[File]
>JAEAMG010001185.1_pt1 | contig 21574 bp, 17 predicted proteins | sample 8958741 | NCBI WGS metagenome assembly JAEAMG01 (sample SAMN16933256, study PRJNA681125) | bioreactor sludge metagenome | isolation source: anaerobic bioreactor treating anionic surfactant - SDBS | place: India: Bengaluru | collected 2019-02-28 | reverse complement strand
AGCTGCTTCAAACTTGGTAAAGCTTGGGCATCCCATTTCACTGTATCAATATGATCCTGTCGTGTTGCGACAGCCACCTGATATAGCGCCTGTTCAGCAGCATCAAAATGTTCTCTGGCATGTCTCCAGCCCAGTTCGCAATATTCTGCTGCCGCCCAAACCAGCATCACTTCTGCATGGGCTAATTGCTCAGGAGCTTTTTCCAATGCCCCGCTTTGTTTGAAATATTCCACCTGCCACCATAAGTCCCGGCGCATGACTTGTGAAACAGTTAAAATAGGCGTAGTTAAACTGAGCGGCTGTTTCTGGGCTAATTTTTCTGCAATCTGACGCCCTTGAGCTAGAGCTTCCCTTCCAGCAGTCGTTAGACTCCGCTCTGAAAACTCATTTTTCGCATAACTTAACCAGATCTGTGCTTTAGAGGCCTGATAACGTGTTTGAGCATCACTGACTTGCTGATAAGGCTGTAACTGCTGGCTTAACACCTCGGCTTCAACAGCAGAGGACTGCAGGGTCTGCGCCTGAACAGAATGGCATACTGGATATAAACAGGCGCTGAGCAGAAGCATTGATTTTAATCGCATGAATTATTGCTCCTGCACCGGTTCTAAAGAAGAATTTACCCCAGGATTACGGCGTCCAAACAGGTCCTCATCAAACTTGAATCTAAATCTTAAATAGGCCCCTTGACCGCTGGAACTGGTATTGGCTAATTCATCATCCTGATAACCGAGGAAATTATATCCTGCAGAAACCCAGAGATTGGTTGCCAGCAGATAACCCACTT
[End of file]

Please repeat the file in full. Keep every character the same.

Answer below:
>JAEAMG010001185.1_pt1 | contig 21574 bp, 17 predicted proteins | sample 8958741 | NCBI WGS metagenome assembly JAEAMG01 (sample SAMN16933256, study PRJNA681125) | bioreactor sludge metagenome | isolation source: anaerobic bioreactor treating anionic surfactant - SDBS | place: India: Bengaluru | collected 2019-02-28 | reverse complement strand
AGCTGCTTCAAACTTGGTAAAGCTTGGGCATCCCATTTCACTGTATCAATATGATCCTGTCGTGTTGCGACAGCCACCTGATATAGCGCCTGTTCAGCAGCATCAAAATGTTCTCTGGCATGTCTCCAGCCCAGTTCGCAATATTCTGCTGCCGCCCAAACCAGCATCACTTCTGCATGGGCTAATTGCTCAGGAGCTTTTTCCAATGCCCCGCTTTGTTTGAAATATTCCACCTGCCACCATAAGTCCCGGCGCATGACTTGTGAAACAGTTAAAATAGGCGTAGTTAAACTGAGCGGCTGTTTCTGGGCTAATTTTTCTGCAATCTGACGCCCTTGAGCTAGAGCTTCCCTTCCAGCAGTCGTTAGACTCCGCTCTGAAAACTCATTTTTCGCATAACTTAACCAGATCTGTGCTTTAGAGGCCTGATAACGTGTTTGAGCATCACTGACTTGCTGATAAGGCTGTAACTGCTGGCTTAACACCTCGGCTTCAACAGCAGAGGACTGCAGGGTCTGCGCCTGAACAGAATGGCATACTGGATATAAACAGGCGCTGAGCAGAAGCATTGATTTTAATCGCATGAATTATTGCTCCTGCACCGGTTCTAAAGAAGAATTTACCCCAGGATTACGGCGTCCAAACAGGTCCTCATCAAACTTGAATCTAAATCTTAAATAGGCCCCTTGACCGCTGGAACTGGTATTGGCTAATTCATCATCCTGATAACCGAGGAAATTATATCCTGCAGAAACCCAGAGATTGGTTGCCAGCAGATAACCCACTT